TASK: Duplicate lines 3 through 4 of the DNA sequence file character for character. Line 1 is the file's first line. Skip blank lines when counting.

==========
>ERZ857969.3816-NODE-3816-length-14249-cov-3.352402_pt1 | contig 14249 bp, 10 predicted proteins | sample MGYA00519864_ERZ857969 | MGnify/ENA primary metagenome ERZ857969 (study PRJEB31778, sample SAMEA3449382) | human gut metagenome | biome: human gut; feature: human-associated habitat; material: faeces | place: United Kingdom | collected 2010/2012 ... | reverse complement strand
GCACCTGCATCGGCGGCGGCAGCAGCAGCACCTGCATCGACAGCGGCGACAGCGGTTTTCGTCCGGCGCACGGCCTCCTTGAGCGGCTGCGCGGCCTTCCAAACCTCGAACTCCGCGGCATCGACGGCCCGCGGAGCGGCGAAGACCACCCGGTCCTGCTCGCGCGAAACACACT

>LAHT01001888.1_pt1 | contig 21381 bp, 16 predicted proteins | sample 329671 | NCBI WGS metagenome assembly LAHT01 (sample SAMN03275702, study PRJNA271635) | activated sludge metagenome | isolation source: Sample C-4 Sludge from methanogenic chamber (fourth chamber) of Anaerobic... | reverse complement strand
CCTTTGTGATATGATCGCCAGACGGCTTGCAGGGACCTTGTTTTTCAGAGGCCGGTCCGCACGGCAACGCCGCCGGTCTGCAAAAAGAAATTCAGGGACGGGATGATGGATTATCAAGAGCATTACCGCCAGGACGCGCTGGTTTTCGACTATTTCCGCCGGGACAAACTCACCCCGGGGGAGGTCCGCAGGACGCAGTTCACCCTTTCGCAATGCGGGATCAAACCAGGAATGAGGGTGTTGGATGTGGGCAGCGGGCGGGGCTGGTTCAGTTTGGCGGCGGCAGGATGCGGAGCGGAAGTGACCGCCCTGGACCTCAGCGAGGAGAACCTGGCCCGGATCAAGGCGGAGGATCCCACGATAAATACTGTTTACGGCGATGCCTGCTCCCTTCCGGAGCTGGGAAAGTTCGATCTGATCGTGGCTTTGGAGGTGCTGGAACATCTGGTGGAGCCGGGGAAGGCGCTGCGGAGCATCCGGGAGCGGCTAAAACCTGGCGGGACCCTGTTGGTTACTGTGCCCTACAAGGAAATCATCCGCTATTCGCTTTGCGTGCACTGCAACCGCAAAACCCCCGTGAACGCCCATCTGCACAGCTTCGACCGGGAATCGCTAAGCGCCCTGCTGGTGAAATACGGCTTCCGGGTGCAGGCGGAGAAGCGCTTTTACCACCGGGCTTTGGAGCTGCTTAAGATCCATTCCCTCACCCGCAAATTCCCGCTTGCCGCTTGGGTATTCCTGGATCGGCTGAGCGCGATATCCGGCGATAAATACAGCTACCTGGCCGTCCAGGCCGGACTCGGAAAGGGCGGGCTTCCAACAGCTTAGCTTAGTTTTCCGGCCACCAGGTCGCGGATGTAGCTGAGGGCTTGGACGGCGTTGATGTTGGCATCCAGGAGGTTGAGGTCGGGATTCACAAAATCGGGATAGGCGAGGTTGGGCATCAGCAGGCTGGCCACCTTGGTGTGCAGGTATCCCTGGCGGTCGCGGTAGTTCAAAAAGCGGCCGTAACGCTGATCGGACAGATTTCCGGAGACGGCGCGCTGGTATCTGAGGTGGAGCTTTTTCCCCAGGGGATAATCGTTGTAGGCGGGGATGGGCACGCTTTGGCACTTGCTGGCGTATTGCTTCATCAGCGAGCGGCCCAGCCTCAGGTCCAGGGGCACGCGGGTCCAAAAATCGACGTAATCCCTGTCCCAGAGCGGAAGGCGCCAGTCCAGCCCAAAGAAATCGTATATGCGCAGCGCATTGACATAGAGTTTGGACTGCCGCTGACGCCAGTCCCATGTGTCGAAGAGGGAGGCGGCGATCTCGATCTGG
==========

>LAHT01001888.1_pt1 | contig 21381 bp, 16 predicted proteins | sample 329671 | NCBI WGS metagenome assembly LAHT01 (sample SAMN03275702, study PRJNA271635) | activated sludge metagenome | isolation source: Sample C-4 Sludge from methanogenic chamber (fourth chamber) of Anaerobic... | reverse complement strand
CCTTTGTGATATGATCGCCAGACGGCTTGCAGGGACCTTGTTTTTCAGAGGCCGGTCCGCACGGCAACGCCGCCGGTCTGCAAAAAGAAATTCAGGGACGGGATGATGGATTATCAAGAGCATTACCGCCAGGACGCGCTGGTTTTCGACTATTTCCGCCGGGACAAACTCACCCCGGGGGAGGTCCGCAGGACGCAGTTCACCCTTTCGCAATGCGGGATCAAACCAGGAATGAGGGTGTTGGATGTGGGCAGCGGGCGGGGCTGGTTCAGTTTGGCGGCGGCAGGATGCGGAGCGGAAGTGACCGCCCTGGACCTCAGCGAGGAGAACCTGGCCCGGATCAAGGCGGAGGATCCCACGATAAATACTGTTTACGGCGATGCCTGCTCCCTTCCGGAGCTGGGAAAGTTCGATCTGATCGTGGCTTTGGAGGTGCTGGAACATCTGGTGGAGCCGGGGAAGGCGCTGCGGAGCATCCGGGAGCGGCTAAAACCTGGCGGGACCCTGTTGGTTACTGTGCCCTACAAGGAAATCATCCGCTATTCGCTTTGCGTGCACTGCAACCGCAAAACCCCCGTGAACGCCCATCTGCACAGCTTCGACCGGGAATCGCTAAGCGCCCTGCTGGTGAAATACGGCTTCCGGGTGCAGGCGGAGAAGCGCTTTTACCACCGGGCTTTGGAGCTGCTTAAGATCCATTCCCTCACCCGCAAATTCCCGCTTGCCGCTTGGGTATTCCTGGATCGGCTGAGCGCGATATCCGGCGATAAATACAGCTACCTGGCCGTCCAGGCCGGACTCGGAAAGGGCGGGCTTCCAACAGCTTAGCTTAGTTTTCCGGCCACCAGGTCGCGGATGTAGCTGAGGGCTTGGACGGCGTTGATGTTGGCATCCAGGAGGTTGAGGTCGGGATTCACAAAATCGGGATAGGCGAGGTTGGGCATCAGCAGGCTGGCCACCTTGGTGTGCAGGTATCCCTGGCGGTCGCGGTAGTTCAAAAAGCGGCCGTAACGCTGATCGGACAGATTTCCGGAGACGGCGCGCTGGTATCTGAGGTGGAGCTTTTTCCCCAGGGGATAATCGTTGTAGGCGGGGATGGGCACGCTTTGGCACTTGCTGGCGTATTGCTTCATCAGCGAGCGGCCCAGCCTCAGGTCCAGGGGCACGCGGGTCCAAAAATCGACGTAATCCCTGTCCCAGAGCGGAAGGCGCCAGTCCAGCCCAAAGAAATCGTATATGCGCAGCGCATTGACATAGAGTTTGGACTGCCGCTGACGCCAGTCCCATGTGTCGAAGAGGGAGGCGGCGATCTCGATCTGG